By Ray Pride
Come to think of it, every frame of every film asks, “What is cinema?” Some frames scream, others mutter, some stumble in literal and figurative darkness. Then there are filmmakers like Carlos Reygadas, whose stubborn, implacable, sublime spiritual tale “Silent Light” has emerged from distribution backwaters to limited theatrical exhibition (it opened Friday at Facets). I’m happily surprised it’s finally playing here.
Last week, I observed a masterclass at the Thessaloniki International Documentary Festival by Vilmos Zsigmond, whose philosophy as cinematographer boils down to storytelling as lighting, as seen in paintings and stills. Composition, he confidently stated, is secondary, since there is only ever one proper place to put the camera.
And another kind of frame: earlier this month at Austin’s South by Southwest (SXSW) Festival, productive Chicago filmmaker Joe Swanberg (five features, overlapping Web series) premiered his latest, “Alexander The Last,” an elliptical, seventy-one-minute story about a romantic triangle involving two sisters. Since his first feature, “Kissing on the Mouth,” there’s been a provisional, unfinished character to his work, as if he were discovering both what stories to tell and how to tell them as he went along, not “re-inventing cinema,” to be sure, but working with an attitude and an ambition that might find a voice. In “Alexander,” co-produced by Noah Baumbach, and using professional actors for the first time, there’s solid evidence of growth, and room for more. But is it film, filmmaking, how we define things in this moment? In a long conversation that made for a Newcity cover story at the release of his earlier “Hannah Takes The Stairs,” I was struck by his observation that he’s not framing for the big screen, the laptop frame or 16×9 for a sixty-four-inch plasma screen. His ideal image, he confessed, is the contours of the flip-out screen of his video camera, maybe two inches by three inches.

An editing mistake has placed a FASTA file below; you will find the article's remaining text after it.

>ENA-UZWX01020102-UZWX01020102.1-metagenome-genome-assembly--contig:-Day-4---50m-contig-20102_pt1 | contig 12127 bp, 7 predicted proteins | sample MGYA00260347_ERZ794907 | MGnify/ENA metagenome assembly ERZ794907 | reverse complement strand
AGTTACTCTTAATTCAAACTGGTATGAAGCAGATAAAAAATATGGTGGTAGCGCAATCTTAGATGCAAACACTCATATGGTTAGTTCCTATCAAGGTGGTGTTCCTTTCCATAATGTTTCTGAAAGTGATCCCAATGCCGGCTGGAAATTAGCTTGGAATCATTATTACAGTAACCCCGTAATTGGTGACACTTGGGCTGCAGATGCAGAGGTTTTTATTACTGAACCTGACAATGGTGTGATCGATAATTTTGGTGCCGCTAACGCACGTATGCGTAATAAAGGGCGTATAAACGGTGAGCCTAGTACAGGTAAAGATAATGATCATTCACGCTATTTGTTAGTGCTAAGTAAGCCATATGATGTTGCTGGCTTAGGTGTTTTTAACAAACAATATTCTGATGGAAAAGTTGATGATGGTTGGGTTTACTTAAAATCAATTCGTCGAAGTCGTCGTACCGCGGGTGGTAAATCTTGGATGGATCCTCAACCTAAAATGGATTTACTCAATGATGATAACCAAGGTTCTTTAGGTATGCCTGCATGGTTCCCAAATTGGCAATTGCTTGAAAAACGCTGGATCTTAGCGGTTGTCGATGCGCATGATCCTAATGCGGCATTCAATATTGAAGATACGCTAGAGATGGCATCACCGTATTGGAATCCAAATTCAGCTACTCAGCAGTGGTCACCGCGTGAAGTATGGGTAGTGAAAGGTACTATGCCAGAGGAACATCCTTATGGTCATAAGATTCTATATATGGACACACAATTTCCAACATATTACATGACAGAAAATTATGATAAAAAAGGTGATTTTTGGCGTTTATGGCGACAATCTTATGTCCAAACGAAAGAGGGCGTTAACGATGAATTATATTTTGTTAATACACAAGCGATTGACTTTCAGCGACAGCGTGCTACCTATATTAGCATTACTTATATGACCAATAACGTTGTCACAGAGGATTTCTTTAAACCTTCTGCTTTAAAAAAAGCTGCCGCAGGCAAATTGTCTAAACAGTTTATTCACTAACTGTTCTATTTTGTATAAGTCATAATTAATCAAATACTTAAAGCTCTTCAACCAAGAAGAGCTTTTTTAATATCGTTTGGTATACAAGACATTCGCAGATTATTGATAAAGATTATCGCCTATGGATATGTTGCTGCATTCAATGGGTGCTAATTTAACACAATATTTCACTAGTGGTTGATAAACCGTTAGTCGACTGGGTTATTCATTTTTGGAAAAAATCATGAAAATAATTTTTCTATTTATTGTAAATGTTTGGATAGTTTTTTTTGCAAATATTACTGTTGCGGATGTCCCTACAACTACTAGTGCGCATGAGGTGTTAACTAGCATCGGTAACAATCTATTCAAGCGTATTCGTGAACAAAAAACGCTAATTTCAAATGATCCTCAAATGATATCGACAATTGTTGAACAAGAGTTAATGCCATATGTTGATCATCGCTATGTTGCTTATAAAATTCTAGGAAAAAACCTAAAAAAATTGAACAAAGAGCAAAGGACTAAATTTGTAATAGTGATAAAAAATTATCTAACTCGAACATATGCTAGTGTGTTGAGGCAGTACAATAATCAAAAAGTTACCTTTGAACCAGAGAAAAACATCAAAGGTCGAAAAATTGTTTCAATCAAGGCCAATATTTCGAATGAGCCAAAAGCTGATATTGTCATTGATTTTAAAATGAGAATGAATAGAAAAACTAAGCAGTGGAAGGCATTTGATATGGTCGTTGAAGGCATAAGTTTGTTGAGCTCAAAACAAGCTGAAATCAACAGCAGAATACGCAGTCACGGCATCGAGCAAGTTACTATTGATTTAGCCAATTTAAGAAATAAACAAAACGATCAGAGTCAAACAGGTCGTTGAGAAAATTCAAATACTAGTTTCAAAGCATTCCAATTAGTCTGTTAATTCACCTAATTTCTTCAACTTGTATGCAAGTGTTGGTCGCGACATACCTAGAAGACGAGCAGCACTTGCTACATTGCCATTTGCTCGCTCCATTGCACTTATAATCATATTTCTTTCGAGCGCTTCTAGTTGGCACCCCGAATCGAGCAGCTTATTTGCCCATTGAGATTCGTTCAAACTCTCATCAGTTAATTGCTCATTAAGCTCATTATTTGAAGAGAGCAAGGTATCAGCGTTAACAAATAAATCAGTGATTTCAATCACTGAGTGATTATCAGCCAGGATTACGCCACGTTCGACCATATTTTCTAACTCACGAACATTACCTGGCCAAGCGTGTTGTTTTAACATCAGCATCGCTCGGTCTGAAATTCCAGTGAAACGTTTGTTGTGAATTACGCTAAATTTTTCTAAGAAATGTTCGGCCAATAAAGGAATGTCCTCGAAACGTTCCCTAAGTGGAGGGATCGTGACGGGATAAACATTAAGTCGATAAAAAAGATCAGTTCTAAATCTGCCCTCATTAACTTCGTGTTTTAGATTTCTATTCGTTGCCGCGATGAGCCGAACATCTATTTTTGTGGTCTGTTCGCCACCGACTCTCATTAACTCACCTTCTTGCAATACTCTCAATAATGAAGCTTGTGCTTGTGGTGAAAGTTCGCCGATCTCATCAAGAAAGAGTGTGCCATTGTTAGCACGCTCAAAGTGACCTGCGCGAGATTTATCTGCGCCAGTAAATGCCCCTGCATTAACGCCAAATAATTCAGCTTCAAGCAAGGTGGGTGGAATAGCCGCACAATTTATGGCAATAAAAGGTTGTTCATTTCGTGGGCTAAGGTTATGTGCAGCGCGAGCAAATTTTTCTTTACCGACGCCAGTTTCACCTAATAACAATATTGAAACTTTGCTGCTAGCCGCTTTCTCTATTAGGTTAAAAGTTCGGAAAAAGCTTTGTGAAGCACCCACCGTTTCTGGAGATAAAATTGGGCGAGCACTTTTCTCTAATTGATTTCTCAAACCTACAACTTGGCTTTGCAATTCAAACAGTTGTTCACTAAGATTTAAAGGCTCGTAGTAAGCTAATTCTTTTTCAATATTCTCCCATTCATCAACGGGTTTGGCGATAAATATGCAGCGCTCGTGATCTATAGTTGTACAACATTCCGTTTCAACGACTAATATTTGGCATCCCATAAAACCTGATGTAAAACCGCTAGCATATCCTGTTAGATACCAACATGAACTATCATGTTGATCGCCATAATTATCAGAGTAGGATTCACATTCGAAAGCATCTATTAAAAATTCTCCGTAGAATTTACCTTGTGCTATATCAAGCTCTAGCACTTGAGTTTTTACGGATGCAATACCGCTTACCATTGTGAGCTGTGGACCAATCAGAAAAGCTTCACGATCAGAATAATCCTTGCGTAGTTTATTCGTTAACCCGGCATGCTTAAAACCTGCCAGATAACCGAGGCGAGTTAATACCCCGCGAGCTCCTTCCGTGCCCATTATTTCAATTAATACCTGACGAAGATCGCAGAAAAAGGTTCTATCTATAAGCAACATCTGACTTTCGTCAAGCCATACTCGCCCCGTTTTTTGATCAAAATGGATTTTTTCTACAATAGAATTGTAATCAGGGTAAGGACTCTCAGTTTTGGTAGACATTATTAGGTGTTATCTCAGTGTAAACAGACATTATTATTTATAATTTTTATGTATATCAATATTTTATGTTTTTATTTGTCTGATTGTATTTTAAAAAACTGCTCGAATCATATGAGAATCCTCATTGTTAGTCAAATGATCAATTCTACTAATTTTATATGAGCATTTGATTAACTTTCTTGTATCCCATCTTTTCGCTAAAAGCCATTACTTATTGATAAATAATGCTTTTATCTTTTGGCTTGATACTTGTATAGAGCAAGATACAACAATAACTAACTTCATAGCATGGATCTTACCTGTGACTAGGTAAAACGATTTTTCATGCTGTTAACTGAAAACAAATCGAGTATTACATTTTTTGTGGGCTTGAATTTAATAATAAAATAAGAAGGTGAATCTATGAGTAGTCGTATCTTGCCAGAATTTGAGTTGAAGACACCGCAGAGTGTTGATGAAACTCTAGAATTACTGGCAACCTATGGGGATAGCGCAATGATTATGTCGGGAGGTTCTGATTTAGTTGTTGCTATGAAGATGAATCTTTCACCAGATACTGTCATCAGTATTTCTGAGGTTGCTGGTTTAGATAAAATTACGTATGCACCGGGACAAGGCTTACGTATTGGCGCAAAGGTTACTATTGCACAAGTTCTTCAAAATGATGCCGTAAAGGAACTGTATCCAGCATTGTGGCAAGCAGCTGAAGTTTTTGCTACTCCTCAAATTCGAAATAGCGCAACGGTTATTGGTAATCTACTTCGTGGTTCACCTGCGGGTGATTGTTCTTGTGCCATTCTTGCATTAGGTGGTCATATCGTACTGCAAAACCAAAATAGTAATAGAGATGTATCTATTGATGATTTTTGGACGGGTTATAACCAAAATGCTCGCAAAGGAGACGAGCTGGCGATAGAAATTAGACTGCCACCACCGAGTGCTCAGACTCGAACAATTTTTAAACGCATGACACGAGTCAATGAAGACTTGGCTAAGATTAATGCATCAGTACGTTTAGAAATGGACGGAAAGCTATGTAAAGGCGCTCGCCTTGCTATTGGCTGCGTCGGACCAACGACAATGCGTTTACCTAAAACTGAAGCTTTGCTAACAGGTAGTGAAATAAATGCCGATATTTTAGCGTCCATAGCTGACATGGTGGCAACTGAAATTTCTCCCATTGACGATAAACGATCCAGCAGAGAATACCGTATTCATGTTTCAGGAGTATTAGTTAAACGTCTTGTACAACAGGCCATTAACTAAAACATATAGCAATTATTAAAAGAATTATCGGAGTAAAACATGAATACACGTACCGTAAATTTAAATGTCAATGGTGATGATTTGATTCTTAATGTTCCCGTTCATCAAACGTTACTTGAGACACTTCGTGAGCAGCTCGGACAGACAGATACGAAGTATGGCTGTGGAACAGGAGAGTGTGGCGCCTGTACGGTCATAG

Swanberg’s work caught the eye of a vitriolic commenter at the Web site Hollywood-elsewhere.com, after praise from its curmudgeon proprietor Jeffrey Wells. “I don’t care if you DV’ers use the term ‘film’ as a catch-all to describe your VIDEOS, because they are NOT films… Choosing to bend the definition in order to suit your needs is desperate attempt at legitimizing a medium…The secret is out, kids. Your experiential, slice-of-life tales are not artful in any sense of the word. Your movies are largely plotless because you are simply not creative and/or smart enough to develop any.” Is the poster cineaste or Luddite? Carrier of Diogenes’ lantern or Brute with a freshly sharpened knife?
In the Greek masterclass, Zsigmond actually exulted in the possibilities of digital projection, but more so in the tools that digital technology affords him as a cameraman. The ideal form, he says, is to shoot on film, transfer to digital for all sorts of postproduction and return to film for exhibition. Zsigmond described his workflow for over ten minutes, which includes test stills shot digitally that he will then mess with in Photoshop until he can show the lab what he’ll want to do with the Digital Intermediate. The final version will be on 35mm, but is it still “film”?
But on to Reygadas. Like his earlier films “Japon” and “Battle in Heaven,” the third feature by the eagerly provocative trained diplomat aims high, into the sky, to be sure, into the heavens. The opening shot of his story of a fraught romantic triangle inside a community of Mennonites in Chihuahua in northern Mexico, using non-actors and made in the obscure, near-defunct Plautdietsch tongue, announces: This Is Film. The shot is a glorious six-minute sunrise that encompasses the stars, a smoky sky before dawn, the suffering low of animals and the momentary absence of man. The image appears to elongate, reality distends: the image suggests you are seeing neither the past nor the future but an eternal present. Man. God. Stars. Cows, lowing cattle. What metaphysical musing inspired this finite yet boundless universe of desire, transgression and transformation? A screensaver. “I had everything apart from the opening and closing scenes, I was listening to Sigur Rós before going to bed, the computer was in front of me, and the screensaver came on. I have this cosmic screensaver, a picture of stars moving out of the frame very, very slowly. I looked at that magnificent space landscape with the music of Sigur Rós playing and I thought the movie had to open like that.” Reygadas engages what’s in front of him: song, nature, a swirling pattern of pixels. There is a sustained passage near the end of the film that not entirely successfully communes with the key scene in Carl-Theodor Dreyer’s transcendent “Ordet,” but his unalloyed conviction, his quest for something elevated, carries the film to its circular conclusion. Everything else is technology. A tool. There is only one ideal composition.
“Silent Light” is now playing at Facets.